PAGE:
I.T. Security and Linux Administration

Aug 5 2011   12:28PM GMT

The removal of tcp_wrappers

Eric Hansen Eric Hansen Profile: Eric Hansen

Not too long ago, Arch Linux released an update on their distribution, stating that they are removing support for tcp_wrappers. For the most part, this doesn’t seem to be a big deal. They aren’t a world-renown distribution like Ubuntu or Red Hat, so its unlikely that unless its a kernel-based decision, the world is going to break and shatter. However, this does raise an interesting point in terms of security…just how secure is tcp_wrappers?

I’ll be the first one to admit that tcp_wrappers makes firewall management the funnest thing since slicing one’s own bread. But, if what the post says is true, and an update hasn’t been made since 1997, is kernel 0.x (if lucky 1.x) security measures still viable today? If you think about it, the format for /etc/hosts.allow and hosts.deny is pretty simplistic. If you want to allow everyone access on one port, just do <port name or number>: ALL. By default, /etc/hosts.deny usually has ALL:ALL to block all other connections not specified in hosts.allow. Like I said, pretty darn simplistic. Of course, there’s these rare times where you’ll have to do more than just that, but, alas its a different story.

In comes iptables. a front-end of sorts to netfilter, and has been highly popular in the Linux security realm. Its also pretty robust, as well. iptables can be thought of the son of tcp_wrappers. It allows you to do the same thing the father can do, but its gained a different sense of intelligence that in some ways surpasses the father. It also has more room to grow as the kernel has matured more since the early days of tcp_wrappers’ existence.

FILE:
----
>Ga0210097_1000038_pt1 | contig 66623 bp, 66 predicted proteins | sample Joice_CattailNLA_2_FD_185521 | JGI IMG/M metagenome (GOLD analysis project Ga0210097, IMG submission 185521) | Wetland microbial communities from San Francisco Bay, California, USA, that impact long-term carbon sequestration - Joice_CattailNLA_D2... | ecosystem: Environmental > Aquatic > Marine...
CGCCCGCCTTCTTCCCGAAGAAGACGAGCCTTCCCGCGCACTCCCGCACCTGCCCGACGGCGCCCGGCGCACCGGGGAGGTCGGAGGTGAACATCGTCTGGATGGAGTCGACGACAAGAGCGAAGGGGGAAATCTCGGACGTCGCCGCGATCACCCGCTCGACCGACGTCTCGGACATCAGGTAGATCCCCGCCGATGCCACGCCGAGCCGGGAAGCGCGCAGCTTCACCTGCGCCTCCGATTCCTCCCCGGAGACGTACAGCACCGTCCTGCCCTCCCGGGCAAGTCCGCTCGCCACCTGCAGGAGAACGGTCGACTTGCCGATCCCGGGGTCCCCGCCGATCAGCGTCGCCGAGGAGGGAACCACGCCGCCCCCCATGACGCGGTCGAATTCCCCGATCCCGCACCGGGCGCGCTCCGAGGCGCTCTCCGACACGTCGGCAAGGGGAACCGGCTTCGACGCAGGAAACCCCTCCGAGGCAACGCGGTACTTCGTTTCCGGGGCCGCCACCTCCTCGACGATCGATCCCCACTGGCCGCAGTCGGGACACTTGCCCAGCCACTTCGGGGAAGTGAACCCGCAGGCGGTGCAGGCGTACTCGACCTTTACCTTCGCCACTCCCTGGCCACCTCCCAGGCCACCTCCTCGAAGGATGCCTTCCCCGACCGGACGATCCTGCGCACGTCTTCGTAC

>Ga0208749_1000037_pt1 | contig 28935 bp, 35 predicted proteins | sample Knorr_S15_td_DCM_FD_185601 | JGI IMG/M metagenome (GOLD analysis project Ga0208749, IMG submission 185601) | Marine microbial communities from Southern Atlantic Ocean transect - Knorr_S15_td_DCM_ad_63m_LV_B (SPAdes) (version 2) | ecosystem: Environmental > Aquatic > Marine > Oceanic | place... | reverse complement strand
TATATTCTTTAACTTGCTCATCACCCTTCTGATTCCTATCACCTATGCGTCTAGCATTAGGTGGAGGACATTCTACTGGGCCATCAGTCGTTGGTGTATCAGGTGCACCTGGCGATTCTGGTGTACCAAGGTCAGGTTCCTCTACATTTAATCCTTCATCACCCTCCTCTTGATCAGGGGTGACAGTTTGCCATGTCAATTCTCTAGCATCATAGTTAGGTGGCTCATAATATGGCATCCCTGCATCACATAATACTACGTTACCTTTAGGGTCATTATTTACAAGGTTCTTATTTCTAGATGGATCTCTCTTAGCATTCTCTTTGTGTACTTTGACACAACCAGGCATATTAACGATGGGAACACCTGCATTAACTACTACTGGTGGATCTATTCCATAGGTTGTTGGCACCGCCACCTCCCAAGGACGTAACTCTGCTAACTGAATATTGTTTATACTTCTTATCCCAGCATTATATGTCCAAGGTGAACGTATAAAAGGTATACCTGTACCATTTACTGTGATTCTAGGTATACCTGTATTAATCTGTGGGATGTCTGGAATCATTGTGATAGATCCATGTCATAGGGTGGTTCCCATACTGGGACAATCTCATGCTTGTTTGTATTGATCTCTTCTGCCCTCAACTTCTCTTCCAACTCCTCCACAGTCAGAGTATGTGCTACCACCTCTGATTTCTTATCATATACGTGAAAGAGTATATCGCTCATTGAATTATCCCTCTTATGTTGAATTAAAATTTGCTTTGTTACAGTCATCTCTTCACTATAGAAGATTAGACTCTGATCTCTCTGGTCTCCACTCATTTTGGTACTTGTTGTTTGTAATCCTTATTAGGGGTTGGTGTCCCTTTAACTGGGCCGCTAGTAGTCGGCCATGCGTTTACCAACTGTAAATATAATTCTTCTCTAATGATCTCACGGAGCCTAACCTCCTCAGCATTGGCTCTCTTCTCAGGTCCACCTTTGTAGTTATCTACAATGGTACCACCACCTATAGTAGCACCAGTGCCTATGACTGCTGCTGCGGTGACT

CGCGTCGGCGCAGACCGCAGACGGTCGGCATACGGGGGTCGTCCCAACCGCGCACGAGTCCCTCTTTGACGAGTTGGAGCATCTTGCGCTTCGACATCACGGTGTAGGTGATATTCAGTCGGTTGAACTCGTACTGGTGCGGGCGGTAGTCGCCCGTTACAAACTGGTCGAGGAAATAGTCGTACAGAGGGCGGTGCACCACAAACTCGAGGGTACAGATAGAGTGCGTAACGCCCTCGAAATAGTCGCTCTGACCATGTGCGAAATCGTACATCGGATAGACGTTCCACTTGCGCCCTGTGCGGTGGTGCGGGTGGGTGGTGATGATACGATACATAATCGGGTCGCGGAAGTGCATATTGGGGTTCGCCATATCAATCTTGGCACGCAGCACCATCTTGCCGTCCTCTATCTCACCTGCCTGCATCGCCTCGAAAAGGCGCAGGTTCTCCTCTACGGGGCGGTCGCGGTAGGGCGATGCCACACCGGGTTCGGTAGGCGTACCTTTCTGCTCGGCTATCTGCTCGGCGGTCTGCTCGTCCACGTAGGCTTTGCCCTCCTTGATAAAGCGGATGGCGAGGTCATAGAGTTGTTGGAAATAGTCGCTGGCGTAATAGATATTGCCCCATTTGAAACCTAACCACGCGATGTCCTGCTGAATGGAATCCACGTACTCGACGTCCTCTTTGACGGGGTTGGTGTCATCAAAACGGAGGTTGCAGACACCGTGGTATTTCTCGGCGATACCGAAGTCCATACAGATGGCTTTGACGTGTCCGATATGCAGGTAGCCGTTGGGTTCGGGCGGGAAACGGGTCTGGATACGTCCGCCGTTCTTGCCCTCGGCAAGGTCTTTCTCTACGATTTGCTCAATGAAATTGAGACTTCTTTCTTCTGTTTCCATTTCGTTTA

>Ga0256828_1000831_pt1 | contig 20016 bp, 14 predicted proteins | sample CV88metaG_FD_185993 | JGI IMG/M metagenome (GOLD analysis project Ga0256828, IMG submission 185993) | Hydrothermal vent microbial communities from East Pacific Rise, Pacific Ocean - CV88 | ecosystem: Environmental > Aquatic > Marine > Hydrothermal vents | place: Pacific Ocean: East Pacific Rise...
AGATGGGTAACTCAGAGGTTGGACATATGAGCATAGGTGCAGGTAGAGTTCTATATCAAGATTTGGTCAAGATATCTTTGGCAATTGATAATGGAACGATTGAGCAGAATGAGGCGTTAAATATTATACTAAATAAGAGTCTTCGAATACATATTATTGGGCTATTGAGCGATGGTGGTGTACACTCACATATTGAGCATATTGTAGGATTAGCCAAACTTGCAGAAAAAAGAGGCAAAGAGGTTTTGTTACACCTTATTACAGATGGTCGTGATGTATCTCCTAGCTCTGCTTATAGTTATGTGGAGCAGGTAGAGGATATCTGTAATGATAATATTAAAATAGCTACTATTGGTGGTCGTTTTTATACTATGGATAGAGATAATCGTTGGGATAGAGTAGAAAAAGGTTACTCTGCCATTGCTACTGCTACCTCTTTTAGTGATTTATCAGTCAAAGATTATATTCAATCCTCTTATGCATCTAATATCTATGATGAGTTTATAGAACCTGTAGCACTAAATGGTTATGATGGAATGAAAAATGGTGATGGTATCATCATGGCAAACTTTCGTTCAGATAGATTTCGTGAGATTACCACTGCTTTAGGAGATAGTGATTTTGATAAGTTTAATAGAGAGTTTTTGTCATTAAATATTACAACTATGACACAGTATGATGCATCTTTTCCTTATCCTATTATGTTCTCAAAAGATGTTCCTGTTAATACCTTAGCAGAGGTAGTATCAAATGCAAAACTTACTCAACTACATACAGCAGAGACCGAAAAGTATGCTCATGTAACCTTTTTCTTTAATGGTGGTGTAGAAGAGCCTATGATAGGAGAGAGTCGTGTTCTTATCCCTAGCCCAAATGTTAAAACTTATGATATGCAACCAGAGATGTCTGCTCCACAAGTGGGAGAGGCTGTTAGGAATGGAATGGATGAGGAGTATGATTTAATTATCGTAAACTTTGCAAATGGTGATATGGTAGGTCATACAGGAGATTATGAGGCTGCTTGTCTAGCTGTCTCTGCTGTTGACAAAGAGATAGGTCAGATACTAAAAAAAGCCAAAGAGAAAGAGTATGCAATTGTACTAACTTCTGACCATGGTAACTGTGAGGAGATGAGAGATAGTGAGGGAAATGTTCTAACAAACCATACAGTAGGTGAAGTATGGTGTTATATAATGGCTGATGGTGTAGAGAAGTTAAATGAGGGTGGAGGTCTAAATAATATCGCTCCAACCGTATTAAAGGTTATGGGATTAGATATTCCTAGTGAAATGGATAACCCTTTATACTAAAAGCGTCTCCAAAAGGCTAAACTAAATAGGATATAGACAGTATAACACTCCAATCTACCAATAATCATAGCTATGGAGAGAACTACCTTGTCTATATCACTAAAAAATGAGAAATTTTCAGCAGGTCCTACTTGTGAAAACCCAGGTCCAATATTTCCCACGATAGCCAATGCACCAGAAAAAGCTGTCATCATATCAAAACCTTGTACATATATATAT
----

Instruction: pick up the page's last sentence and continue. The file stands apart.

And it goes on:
The problem with iptables, though, is that with its robustness, comes a lot more trickery in getting simple firewall rules to work. Now, this isn’t to say that iptables shouldn’t be learned, no. Just the contrary, what looks frightening at first, will look like a cute little baby line once you actually know what you’re doing. On a personal note, my biggest fear with iptables I had was writing a line to block me out of SSH with it (since I don’t use a standard port for SSH to begin with), but I quickly overcame that once I got it to work.

For an example, we’ll try this:

iptables -t nat -A PREROUTING -p tcp –dport 80 -j REDIRECT –to-port 8080

At first you might be looking like at it like, “what the hookey is that?!” Well, it’s actually quite simple if you look at in parts, instead of just one huge line of firewall goodness.

“-t nat” – Use the NAT table in iptables (there’s NAT, INPUT, OUTPUT, and SECURITY…most rules will be of the first three though). This can be thought of like the filesystem for iptable rules.

“-A PREROUTING” – Add this rule to the prerouting chain. This is more so the folder in the filesystem, that holds all the rules neatly.

“-p tcp” – Part of the rule is to filter traffic that use TCP.

“–dport 80″ – Look for TCP traffic that’s coming into the system on port 80 (HTTP)

“-j REDIRECT” – What job do we want the rule to do? Redirect the packet to…

“–to-port 8080″ – …8080.

Basically, this line is saying redirect all traffic coming in on port 80 to port 8080, because the server is behind a NAT. This is, in layman terms, port forwarding. Its not as easy as trying to do it in a home router, but iptables gives you a lot more power, with actually pretty simple syntax.

Ultimately, I’m going to miss the simplistic method of tcp_wrappers acting as my firewall, but iptables is more versatile, and to a bigger extent, powerful. I don’t think I’ll be missing the father for long.

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